Henry Roth had one of the most anomalous careers in modern letters: a brilliant novel at age twenty-eight, the incomparable Call It Sleep, lost for thirty years but never quite forgotten, then a torrent of words let loose in his seventies and eighties. That late work of autobiographical fiction, Mercy of a Rude Stream, published in four volumes between 1994 and 1998, was written in large part out of obsessive reflection on the enigma of his career. In interviews as well as in fiction, Roth was tortured by the discontinuities of his life, his failure to live up to the promise of his early work. In Mercy he mused about his reputation, about the audience that had canonized his first novel, taken it to heart, but had then grown fascinated by his "case"—the oddities of his life:
---People, the reading public, were interested in him, to the degree they were, not because they expected exceptional literary output from him any longer, but because they were curious about the vicissitudes he had undergone, vicissitudes marked by an element of freakishness.
Without parading his troubles on TV with Oprah or Jerry Springer, the aged Roth felt he had become part of the ongoing carnival of notoriety and dysfunction, the therapeutic world of stunted achievement or maimed celebrity.
No one cared more about literature than Roth, and it pained him to draw attention as a case study rather than a creative figure. He saw literary language as "the philosopher's stone," "a form of alchemy...that elevated meanness to the heights of art." In the eloquent prologue to From Bondage, the third and strongest volume of Mercy, written shortly before his death in 1995, he expressed gratitude to modern technology, in the shape of his computer, for enabling him "to transmute this otherwise worthless, pain-ridden time known as old age into something of value."
When I met and interviewed Roth in 1987, he was full of theories about why his life had taken such disastrous, self-punishing turns. He gave so many explanations, beginning with his family's departure, when he was eight, from the homogenous Jewish community of the Lower East Side, that his failure to go on publishing after Call It Sleep seemed overdetermined. But there were unspoken reasons as well.
In Shifting Landscape, a collection of essays, stories, and interviews that came out the same year, Roth contemplated the mystery of his aborted career but left out the root cause that most obsessed him. This changed in 1995, when his younger sister, missing from both Call It Sleep and the first volume of Mercy of a Rude Stream, suddenly appeared in his work. He wrote about years of incest with her and a cousin, beginning when both were in their early teens. Though his sister was still living and in her late eighties, he rejected her heartfelt plea that he not shame them by raking up horrors from the distant past. Roth continued to resist any single explanation for his catastrophic writer's block, but it became evident that it was the incest, and the self-loathing that accompanied it, that threw the biggest roadblock across his path. As an autobiographical writer whose work depended on emotional honesty for its devastating power, he found he could not go on in fiction past the ghetto childhood brilliantly evoked in Call It Sleep. In Mercy he at last confronted the dark transgressions he could not face in the years following his first novel.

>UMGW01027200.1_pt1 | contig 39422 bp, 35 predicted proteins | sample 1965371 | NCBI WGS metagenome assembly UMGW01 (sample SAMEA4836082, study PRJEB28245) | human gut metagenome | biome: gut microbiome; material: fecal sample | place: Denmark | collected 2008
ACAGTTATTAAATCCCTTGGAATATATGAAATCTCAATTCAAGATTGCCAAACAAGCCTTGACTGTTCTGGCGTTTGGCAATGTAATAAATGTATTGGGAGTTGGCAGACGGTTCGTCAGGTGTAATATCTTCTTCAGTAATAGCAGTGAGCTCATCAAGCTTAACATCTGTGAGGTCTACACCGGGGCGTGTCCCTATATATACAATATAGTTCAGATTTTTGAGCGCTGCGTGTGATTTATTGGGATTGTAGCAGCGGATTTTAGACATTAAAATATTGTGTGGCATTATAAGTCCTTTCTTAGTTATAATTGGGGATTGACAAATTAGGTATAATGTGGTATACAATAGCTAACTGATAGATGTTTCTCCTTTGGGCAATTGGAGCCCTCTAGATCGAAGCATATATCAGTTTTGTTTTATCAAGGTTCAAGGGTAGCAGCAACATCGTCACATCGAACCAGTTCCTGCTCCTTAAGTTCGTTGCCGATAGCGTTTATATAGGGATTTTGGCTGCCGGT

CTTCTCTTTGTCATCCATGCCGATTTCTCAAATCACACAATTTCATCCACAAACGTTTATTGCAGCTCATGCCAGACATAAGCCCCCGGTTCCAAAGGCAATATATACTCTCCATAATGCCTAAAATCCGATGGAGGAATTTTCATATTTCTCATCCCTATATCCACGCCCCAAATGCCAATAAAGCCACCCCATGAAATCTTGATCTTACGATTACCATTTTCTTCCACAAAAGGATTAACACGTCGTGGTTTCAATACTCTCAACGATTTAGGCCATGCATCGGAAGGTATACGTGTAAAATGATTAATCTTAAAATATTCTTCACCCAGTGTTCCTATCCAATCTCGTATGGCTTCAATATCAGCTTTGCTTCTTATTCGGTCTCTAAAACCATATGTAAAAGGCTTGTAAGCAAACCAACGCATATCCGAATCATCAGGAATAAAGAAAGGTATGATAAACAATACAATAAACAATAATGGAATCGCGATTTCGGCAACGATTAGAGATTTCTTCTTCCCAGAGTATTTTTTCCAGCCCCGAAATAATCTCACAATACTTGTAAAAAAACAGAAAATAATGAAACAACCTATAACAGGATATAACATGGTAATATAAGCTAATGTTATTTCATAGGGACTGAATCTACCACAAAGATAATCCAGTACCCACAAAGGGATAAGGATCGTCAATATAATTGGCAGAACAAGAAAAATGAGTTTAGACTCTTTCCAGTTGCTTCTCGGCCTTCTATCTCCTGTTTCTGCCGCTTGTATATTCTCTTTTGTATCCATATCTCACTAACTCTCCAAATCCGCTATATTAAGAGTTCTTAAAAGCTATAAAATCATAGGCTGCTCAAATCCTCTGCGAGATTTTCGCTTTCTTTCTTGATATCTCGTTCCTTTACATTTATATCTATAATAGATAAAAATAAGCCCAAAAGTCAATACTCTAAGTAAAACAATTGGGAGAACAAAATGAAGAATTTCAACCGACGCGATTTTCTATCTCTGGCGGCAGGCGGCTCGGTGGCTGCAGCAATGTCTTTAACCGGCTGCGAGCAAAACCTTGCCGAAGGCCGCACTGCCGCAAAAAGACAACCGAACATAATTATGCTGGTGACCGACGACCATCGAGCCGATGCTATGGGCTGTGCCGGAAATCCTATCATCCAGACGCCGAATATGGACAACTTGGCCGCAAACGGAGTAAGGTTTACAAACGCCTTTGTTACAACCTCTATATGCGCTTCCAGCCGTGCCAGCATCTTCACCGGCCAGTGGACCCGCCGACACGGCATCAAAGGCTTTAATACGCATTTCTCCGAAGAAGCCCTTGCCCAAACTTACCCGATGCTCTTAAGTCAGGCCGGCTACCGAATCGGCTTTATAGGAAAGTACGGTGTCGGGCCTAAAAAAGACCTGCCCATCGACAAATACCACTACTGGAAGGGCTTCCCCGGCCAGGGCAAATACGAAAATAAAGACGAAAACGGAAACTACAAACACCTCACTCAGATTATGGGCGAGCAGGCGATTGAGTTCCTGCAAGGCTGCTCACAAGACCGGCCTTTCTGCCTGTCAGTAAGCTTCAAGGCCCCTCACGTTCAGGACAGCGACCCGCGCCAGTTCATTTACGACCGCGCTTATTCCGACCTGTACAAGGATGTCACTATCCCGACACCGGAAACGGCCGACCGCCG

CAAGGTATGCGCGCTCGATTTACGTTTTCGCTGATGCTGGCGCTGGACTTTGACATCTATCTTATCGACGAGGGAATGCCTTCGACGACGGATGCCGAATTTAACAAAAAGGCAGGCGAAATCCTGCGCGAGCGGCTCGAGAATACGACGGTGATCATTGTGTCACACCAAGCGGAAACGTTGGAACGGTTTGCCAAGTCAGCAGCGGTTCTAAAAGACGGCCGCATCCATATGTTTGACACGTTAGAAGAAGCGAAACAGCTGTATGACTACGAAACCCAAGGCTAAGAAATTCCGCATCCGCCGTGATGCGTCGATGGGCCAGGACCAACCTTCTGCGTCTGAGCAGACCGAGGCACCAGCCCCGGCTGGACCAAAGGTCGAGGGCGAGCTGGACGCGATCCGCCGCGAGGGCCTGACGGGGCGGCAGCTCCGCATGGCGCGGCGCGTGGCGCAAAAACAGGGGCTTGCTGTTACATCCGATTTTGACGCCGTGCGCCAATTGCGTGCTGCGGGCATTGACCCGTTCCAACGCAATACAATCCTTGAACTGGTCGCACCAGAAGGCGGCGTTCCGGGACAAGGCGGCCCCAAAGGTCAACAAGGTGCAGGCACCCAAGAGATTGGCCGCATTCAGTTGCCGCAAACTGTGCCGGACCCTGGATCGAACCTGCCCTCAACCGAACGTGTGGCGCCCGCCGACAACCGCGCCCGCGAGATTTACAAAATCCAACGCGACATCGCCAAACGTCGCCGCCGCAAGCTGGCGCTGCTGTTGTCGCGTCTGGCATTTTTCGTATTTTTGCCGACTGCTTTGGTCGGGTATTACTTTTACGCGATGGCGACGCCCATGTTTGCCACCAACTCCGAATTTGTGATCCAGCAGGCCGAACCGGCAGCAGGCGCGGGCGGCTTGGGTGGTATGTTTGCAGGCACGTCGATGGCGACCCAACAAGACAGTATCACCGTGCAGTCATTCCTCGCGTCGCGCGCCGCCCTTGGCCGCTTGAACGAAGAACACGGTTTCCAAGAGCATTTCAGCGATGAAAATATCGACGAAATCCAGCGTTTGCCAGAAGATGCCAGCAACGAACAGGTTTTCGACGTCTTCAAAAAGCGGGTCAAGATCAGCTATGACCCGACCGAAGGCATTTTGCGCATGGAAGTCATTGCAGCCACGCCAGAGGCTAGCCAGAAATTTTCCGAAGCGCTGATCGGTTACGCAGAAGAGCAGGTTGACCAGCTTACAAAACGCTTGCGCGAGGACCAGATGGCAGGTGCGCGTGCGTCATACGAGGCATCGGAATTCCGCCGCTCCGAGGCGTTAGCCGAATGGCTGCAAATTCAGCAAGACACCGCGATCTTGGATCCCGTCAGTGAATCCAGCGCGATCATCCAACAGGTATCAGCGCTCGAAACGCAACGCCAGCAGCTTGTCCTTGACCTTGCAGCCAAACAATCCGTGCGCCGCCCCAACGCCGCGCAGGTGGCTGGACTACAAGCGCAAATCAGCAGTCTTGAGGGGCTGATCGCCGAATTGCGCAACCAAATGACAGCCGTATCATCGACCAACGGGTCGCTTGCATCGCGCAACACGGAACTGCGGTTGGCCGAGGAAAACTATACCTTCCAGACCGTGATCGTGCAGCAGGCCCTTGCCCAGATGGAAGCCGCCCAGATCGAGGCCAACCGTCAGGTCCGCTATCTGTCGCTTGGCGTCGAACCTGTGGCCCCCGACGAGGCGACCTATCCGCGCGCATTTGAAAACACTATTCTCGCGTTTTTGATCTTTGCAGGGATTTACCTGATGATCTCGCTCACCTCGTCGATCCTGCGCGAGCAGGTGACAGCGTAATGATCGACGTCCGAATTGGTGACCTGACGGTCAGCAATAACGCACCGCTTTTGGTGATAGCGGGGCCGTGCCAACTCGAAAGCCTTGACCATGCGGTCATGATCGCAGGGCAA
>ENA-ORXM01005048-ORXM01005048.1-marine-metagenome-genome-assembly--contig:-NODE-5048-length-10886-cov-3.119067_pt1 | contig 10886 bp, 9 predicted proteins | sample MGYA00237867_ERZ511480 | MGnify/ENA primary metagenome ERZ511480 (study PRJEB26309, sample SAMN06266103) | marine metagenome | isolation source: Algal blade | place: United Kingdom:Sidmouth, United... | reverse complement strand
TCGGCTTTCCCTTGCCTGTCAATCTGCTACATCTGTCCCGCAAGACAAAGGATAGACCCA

Many readers and reviewers recoiled from the old man's deliberately crude sexual confessions even as they saluted his painful honesty. For them the alchemy of transformation that Roth sought as an artist had failed to take place. In our conversations, Roth had told me that when he first began writing Call It Sleep in 1930, he was hobbled by the constraints of what actually happened, though such memories had been his inspiration. The novel took off, he said, only when he began to invent freely; it began almost to write itself. But to many critics Mercy seemed weighed down by literal recollection, a Proustian need to recover lost time. In a touching scene near the end of From Bondage, Ira Stigman's wife M voices the credo of the novel, Roth's rationale for dredging up lost moments and sensations, however trivial. "Every speck of consciousness is precious," she says. And the author, facing his computer screen, concludes the book by taking pleasure in recalling the intimate yet ordinary scene in which she said it:
A moment of silence, silicone silence, Ira and M under the yellow incandescents on the kitchen ceiling, the specks of memory which, until moments ago, lay irretrievably buried, now excavated and so pleasingly retrieved and reconfigured through the passage of time.
Roth's image is archaeological, not aesthetic: the novel excavates layer upon layer of remembrance. He would defend his new preference for fact over invention, for sordid or simply ordinary details over any creative embroidery, by belittling his first novel and its modernist progenitors, especially James Joyce, and making light of its sensitive young hero. "In Call It Sleep I invented a victim to cover over the true me," he told Jonathan Rosen, who profiled him for Vanity Fair. But with his later novels, he said, "I tried to reconcile myself to the louse I was. Who I detested. I loathed. And maybe get the reader to do it too." He saw the symbolic motifs and fine writing of Call It Sleep as a way of deceiving the reader and going easy on himself. The modernist techniques that allowed him to see the world through the consciousness of a child created an artificial scrim between the writer and his memories. The exacting demands of form had contributed to his subsequent writer's block as much as the scandalous stories he could not yet tell. Mercy, on the contrary, with its looser narrative, dialogues with his computer, and interpolated comments on his own text, would be a postmodern work, a genuinely frank book that might reconcile himself and his readers to the far less appealing man he thought he was.